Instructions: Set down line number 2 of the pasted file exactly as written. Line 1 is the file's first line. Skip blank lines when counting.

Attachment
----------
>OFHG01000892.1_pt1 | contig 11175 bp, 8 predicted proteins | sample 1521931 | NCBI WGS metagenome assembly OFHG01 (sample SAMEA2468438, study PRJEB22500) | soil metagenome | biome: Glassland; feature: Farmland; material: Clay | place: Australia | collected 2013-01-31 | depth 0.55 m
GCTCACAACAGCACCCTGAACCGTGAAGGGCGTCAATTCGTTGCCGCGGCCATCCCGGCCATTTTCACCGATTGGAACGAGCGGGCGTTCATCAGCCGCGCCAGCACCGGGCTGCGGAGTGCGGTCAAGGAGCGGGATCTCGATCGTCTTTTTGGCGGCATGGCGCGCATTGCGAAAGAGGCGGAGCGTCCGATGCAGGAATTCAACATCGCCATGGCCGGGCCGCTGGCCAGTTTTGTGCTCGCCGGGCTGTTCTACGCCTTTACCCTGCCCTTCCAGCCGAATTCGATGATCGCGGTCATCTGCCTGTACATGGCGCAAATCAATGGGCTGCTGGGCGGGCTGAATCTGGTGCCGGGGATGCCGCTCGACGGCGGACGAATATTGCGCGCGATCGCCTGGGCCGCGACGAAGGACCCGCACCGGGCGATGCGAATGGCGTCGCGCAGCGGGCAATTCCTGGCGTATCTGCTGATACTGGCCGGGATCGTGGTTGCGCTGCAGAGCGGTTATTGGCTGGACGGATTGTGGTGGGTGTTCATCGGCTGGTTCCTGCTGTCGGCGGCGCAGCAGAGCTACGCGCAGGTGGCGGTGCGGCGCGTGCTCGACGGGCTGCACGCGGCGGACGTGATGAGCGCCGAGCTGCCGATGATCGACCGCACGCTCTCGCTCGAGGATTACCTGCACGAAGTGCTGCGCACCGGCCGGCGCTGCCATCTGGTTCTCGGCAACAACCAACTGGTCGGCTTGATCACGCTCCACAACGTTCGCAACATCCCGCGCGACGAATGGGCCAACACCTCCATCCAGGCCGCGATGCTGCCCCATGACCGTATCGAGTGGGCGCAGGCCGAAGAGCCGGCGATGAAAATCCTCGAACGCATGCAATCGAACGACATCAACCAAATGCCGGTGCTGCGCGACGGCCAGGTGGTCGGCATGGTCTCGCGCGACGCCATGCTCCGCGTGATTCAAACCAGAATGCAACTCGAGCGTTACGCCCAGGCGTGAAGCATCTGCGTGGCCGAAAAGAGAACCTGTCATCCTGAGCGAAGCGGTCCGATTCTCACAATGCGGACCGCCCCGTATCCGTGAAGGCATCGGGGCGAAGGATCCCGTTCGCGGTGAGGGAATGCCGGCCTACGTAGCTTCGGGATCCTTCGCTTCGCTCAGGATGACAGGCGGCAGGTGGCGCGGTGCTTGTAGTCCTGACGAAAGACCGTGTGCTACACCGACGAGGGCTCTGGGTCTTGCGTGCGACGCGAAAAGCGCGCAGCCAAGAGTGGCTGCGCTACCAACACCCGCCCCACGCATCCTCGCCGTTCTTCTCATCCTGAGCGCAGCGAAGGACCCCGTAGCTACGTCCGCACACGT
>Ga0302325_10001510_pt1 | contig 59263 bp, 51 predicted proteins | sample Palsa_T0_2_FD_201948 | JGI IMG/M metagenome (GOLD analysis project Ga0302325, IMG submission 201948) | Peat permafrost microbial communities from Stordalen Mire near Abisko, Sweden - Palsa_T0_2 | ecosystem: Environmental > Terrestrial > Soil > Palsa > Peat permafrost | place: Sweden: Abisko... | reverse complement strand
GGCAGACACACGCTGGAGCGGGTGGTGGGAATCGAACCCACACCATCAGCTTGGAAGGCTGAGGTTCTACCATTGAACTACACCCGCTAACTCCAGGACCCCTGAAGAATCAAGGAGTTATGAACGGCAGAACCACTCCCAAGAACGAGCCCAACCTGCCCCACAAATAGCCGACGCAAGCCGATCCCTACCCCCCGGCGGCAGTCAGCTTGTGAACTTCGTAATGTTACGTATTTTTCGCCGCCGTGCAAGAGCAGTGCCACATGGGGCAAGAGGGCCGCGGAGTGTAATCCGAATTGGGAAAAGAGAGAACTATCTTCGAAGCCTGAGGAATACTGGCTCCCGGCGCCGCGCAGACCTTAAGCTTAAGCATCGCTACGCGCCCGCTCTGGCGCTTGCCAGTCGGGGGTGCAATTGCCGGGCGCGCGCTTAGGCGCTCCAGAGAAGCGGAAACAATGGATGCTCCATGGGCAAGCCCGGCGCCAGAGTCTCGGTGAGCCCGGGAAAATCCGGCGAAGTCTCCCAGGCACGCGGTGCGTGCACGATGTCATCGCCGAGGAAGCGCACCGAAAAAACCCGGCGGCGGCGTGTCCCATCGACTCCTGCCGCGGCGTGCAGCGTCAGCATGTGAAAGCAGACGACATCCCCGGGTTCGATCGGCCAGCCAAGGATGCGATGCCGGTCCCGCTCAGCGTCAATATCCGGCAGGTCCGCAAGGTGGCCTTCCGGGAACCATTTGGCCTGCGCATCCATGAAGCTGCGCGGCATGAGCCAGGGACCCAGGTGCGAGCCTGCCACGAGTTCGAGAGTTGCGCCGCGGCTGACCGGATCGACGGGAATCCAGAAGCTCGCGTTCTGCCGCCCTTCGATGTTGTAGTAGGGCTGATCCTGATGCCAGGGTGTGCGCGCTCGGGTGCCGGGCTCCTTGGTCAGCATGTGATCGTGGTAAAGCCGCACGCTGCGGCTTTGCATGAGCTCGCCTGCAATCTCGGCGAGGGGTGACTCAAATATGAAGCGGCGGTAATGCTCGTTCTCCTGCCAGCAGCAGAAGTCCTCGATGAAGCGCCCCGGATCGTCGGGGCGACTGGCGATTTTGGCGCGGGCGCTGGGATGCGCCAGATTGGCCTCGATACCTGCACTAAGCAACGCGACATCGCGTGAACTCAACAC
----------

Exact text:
GCTCACAACAGCACCCTGAACCGTGAAGGGCGTCAATTCGTTGCCGCGGCCATCCCGGCCATTTTCACCGATTGGAACGAGCGGGCGTTCATCAGCCGCGCCAGCACCGGGCTGCGGAGTGCGGTCAAGGAGCGGGATCTCGATCGTCTTTTTGGCGGCATGGCGCGCATTGCGAAAGAGGCGGAGCGTCCGATGCAGGAATTCAACATCGCCATGGCCGGGCCGCTGGCCAGTTTTGTGCTCGCCGGGCTGTTCTACGCCTTTACCCTGCCCTTCCAGCCGAATTCGATGATCGCGGTCATCTGCCTGTACATGGCGCAAATCAATGGGCTGCTGGGCGGGCTGAATCTGGTGCCGGGGATGCCGCTCGACGGCGGACGAATATTGCGCGCGATCGCCTGGGCCGCGACGAAGGACCCGCACCGGGCGATGCGAATGGCGTCGCGCAGCGGGCAATTCCTGGCGTATCTGCTGATACTGGCCGGGATCGTGGTTGCGCTGCAGAGCGGTTATTGGCTGGACGGATTGTGGTGGGTGTTCATCGGCTGGTTCCTGCTGTCGGCGGCGCAGCAGAGCTACGCGCAGGTGGCGGTGCGGCGCGTGCTCGACGGGCTGCACGCGGCGGACGTGATGAGCGCCGAGCTGCCGATGATCGACCGCACGCTCTCGCTCGAGGATTACCTGCACGAAGTGCTGCGCACCGGCCGGCGCTGCCATCTGGTTCTCGGCAACAACCAACTGGTCGGCTTGATCACGCTCCACAACGTTCGCAACATCCCGCGCGACGAATGGGCCAACACCTCCATCCAGGCCGCGATGCTGCCCCATGACCGTATCGAGTGGGCGCAGGCCGAAGAGCCGGCGATGAAAATCCTCGAACGCATGCAATCGAACGACATCAACCAAATGCCGGTGCTGCGCGACGGCCAGGTGGTCGGCATGGTCTCGCGCGACGCCATGCTCCGCGTGATTCAAACCAGAATGCAACTCGAGCGTTACGCCCAGGCGTGAAGCATCTGCGTGGCCGAAAAGAGAACCTGTCATCCTGAGCGAAGCGGTCCGATTCTCACAATGCGGACCGCCCCGTATCCGTGAAGGCATCGGGGCGAAGGATCCCGTTCGCGGTGAGGGAATGCCGGCCTACGTAGCTTCGGGATCCTTCGCTTCGCTCAGGATGACAGGCGGCAGGTGGCGCGGTGCTTGTAGTCCTGACGAAAGACCGTGTGCTACACCGACGAGGGCTCTGGGTCTTGCGTGCGACGCGAAAAGCGCGCAGCCAAGAGTGGCTGCGCTACCAACACCCGCCCCACGCATCCTCGCCGTTCTTCTCATCCTGAGCGCAGCGAAGGACCCCGTAGCTACGTCCGCACACGT